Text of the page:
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Intel Core i7-975 Extreme Edition
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by Rob Williams on June 2, 2009 in Intel Processors

It’s been a good seven months since the launch of the original Core i7 processors, so isn’t it about time we got to see some new models? Don’t fret, as Intel has just announced their i7-950 3.06GHz mid-range and i7-975 3.33GHz high-end models. We’re taking a look at the latter today, so let’s see how it compares to its predecessor.

Introduction

Where has the time gone? It feels like (to me, at least), that Intel just dropped their Core i7 launch processors, but in reality, it happened a full seven months ago. That’s a long time in CPU years, so what about a follow-up? Don’t fret… Intel is delivering just that today, although exact availability is yet to be seen.

To quickly recap, in November of 2008, Intel kick-started their i7 line-up with the mainstream i7-920 ($284), the mid-range i7-940 ($562) and also the high-end i7-965 Extreme Edition. Since then, nothing else Core i7 has launched, although a few Core 2 Quad’s have, such as the S series (power-efficient) and also some budget Quad-Core.

Intel today launches two models that are set to replace two already launched. The main focus from the company is the i7-975, an Extreme Edition, which boosts the i7-965’s clock speed from 3.2GHz to 3.33GHz. It’s a sure thing that the i7-975 will eventually replace the i7-965 wholly, but when that will happen is unknown.

Also new is the i7-950, a 3.06GHz part that bumps the clock speeds of the i7-940 from 2.93. Like the i7-975, this model is likely to entirely replace the i7-940. It’s important to note that speculated pricing for these two new models put them a little more expensive than the previous parts, but it’s highly doubtful that they will stay at such prices for long.

Closer Look at Intel’s Brand-New i7’s

The i7-950 and i7-975 are more evolutionary than revolutionary, or as many like to call them… “speed bumps”, meaning that the architecture is the same, but the clocks experience a boost. Although Intel hasn’t been entirely open about any other changes made, it’s been rumored that minor changes have also been made to the chip to help improve overclocking, but we’ll have to wait and see what overclockers can accomplish before we settle on that.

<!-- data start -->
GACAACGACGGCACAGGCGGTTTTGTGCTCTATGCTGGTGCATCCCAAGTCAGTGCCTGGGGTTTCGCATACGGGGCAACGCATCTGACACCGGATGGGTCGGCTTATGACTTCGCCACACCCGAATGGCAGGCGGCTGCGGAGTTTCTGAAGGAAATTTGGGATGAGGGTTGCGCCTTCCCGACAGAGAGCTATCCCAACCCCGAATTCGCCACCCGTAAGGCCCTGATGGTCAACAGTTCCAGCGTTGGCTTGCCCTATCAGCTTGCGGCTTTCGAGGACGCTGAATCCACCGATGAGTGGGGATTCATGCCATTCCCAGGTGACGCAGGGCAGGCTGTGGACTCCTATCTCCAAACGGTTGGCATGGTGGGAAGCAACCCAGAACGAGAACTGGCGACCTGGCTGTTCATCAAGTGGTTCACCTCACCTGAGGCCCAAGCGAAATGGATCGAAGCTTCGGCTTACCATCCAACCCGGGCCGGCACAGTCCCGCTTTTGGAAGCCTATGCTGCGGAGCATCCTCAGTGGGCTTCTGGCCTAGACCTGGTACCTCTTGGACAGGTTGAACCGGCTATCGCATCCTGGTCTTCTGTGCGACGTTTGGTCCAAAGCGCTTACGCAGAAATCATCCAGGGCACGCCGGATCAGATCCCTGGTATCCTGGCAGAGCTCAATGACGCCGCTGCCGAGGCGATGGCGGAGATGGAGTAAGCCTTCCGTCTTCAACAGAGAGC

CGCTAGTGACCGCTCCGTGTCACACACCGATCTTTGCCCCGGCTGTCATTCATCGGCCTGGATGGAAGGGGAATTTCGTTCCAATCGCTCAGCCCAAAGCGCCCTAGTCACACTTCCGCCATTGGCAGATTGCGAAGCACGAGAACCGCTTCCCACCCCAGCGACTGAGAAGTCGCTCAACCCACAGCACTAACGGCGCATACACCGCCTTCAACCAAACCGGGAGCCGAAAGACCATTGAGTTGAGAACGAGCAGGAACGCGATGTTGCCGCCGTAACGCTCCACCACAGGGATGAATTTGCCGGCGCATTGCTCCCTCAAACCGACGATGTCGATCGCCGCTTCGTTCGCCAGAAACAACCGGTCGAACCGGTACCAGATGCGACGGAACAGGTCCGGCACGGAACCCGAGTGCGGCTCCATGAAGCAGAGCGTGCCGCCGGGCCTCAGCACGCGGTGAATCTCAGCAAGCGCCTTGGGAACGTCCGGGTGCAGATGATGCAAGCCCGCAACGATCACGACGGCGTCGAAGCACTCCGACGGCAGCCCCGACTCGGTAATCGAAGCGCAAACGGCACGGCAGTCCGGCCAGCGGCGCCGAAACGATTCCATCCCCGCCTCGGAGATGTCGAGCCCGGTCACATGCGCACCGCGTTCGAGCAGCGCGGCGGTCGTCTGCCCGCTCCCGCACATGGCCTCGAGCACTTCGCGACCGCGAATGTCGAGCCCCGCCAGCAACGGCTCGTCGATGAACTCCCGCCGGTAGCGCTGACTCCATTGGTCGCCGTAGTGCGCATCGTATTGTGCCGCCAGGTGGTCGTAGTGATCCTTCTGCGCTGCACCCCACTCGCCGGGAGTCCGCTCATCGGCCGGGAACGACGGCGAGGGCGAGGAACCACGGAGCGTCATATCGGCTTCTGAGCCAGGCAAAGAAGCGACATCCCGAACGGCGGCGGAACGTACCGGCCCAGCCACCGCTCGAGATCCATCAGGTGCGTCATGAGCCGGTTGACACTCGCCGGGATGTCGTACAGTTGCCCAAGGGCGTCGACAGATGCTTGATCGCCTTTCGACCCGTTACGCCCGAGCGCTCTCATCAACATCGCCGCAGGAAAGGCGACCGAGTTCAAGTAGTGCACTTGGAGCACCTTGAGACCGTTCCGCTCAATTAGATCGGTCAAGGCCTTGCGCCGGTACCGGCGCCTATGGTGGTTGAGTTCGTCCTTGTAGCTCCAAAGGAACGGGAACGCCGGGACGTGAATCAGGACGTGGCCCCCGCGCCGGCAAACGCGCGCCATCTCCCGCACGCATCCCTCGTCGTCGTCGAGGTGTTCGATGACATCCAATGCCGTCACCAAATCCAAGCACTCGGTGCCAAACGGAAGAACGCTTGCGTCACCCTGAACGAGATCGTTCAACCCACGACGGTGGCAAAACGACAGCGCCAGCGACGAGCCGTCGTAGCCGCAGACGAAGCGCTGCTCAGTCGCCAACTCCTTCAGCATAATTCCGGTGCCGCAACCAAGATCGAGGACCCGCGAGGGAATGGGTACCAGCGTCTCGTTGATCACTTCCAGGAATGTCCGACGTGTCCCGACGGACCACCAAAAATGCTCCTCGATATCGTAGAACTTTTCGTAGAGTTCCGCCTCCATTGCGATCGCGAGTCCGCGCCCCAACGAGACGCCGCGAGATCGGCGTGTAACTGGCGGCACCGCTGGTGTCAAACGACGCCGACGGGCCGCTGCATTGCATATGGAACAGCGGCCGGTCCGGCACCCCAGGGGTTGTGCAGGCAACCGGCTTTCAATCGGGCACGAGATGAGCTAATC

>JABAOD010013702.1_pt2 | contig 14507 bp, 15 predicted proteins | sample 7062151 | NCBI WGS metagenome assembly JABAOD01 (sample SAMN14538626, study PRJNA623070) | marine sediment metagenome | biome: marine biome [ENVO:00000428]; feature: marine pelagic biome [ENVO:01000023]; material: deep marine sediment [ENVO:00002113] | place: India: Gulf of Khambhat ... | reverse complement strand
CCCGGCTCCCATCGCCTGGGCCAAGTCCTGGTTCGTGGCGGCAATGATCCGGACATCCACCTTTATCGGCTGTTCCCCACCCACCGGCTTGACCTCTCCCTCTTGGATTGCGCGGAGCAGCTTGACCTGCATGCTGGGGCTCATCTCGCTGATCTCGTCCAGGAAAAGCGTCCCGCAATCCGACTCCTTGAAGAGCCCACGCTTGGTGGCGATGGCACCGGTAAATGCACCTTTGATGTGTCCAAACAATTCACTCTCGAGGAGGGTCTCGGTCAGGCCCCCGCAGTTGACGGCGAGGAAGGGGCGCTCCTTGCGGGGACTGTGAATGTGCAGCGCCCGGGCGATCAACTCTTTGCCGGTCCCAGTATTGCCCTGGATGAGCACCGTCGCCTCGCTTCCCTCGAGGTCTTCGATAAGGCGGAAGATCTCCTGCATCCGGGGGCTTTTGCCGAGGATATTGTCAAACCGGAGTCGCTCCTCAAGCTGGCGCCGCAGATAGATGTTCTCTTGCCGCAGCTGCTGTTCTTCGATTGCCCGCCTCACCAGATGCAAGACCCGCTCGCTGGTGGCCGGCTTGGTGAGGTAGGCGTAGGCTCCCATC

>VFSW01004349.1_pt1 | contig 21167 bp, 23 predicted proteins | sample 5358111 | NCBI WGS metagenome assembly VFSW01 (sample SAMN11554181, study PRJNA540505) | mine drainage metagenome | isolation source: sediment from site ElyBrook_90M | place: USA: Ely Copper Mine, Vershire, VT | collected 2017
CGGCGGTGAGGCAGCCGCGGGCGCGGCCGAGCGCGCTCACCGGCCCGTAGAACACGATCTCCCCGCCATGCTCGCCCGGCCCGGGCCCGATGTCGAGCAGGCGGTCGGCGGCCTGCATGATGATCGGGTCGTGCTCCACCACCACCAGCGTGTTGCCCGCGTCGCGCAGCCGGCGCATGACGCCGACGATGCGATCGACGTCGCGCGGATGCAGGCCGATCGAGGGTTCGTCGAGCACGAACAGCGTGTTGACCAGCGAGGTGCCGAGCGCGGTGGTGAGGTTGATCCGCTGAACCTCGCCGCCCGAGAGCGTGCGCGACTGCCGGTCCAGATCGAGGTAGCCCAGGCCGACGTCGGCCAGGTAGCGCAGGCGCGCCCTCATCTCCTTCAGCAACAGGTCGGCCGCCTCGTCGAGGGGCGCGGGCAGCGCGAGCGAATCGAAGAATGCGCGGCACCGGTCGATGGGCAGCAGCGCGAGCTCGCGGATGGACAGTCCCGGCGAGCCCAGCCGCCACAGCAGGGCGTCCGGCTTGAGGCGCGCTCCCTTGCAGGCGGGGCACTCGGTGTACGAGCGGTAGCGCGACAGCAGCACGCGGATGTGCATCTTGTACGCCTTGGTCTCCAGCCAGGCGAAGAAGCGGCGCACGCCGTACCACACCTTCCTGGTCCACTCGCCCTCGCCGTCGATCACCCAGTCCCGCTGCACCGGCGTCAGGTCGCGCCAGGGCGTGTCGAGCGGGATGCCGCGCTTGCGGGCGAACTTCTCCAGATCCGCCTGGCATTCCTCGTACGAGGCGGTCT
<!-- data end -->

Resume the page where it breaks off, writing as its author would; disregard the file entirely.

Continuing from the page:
As you can see in the chart below, Intel currently has a huge line-up of CPUs (excluding Dual-Core), with five Core i7 total. Core i5 will soon be added to this list, but not until around late August/early September when the chips start to flow to the market. As it stands though, the top two models are the only to use a 6.4GT/s QPI, while the others use 4.8GT/s, although the real-world differences between the two are difficult to pinpoint.

Quad-Core CPU Name
Cores
Clock
Cache
QPI/FSB
TDP
1Ku Price
Intel Core i7-975 Extreme Edition
4
3.33GHz
8MB
3200MHz
150W
$999
Intel Core i7-965 Extreme Edition
4
3.20GHz
8MB
3200MHz
150W
$999
Intel Core i7-950
4
3.06GHz
8MB
2400MHz
130W
$???
Intel Core i7-940
4
2.93GHz
8MB
2400MHz
130W
$562
Intel Core i7-920
4
2.66GHz
8MB
2400MHz
130W
$284
Intel Core 2 Extreme QX9775
4
3.20GHz
2 x 6MB
1600MHz
150W
$1,499
Intel Core 2 Extreme Q9650
4
3.00GHz
2 x 6MB
1333MHz
130W
$316
Intel Core 2 Quad Q9550S
4
2.83GHz
2 x 6MB
1333MHz
65W
$369
Intel Core 2 Quad Q9550
4
2.83GHz
2 x 6MB
1333MHz
95W
$266
Intel Core 2 Quad Q9400S
4
2.66GHz
2 x 3MB
1333MHz
65W
$320
Intel Core 2 Quad Q9400
4
2.66GHz
2 x 3MB
1333MHz
95W
$213
Intel Core 2 Quad Q9300
4
2.50GHz
2 x 3MB
1333MHz
95W
$266
Intel Core 2 Quad Q8400S
4
2.66GHz
2 x 2MB
1333MHz
65W
$245
Intel Core 2 Quad Q8400
4
2.66GHz
2 x 2MB
1333MHz
95W
$183
Intel Core 2 Quad Q8300
4
2.50GHz
2 x 2MB
1333MHz
95W
$183
Intel Core 2 Quad Q8200S
4
2.33GHz
2 x 2MB
1333MHz
65W
$245
Intel Core 2 Quad Q8200
4
2.33GHz
2 x 2MB
1333MHz
95W
$163

While we don’t have an i7-950 on-hand, we do have an i7-975 Extreme Edition. So, let’s see how it compares to our entire line-up of processors, including its predecessor, the i7-965.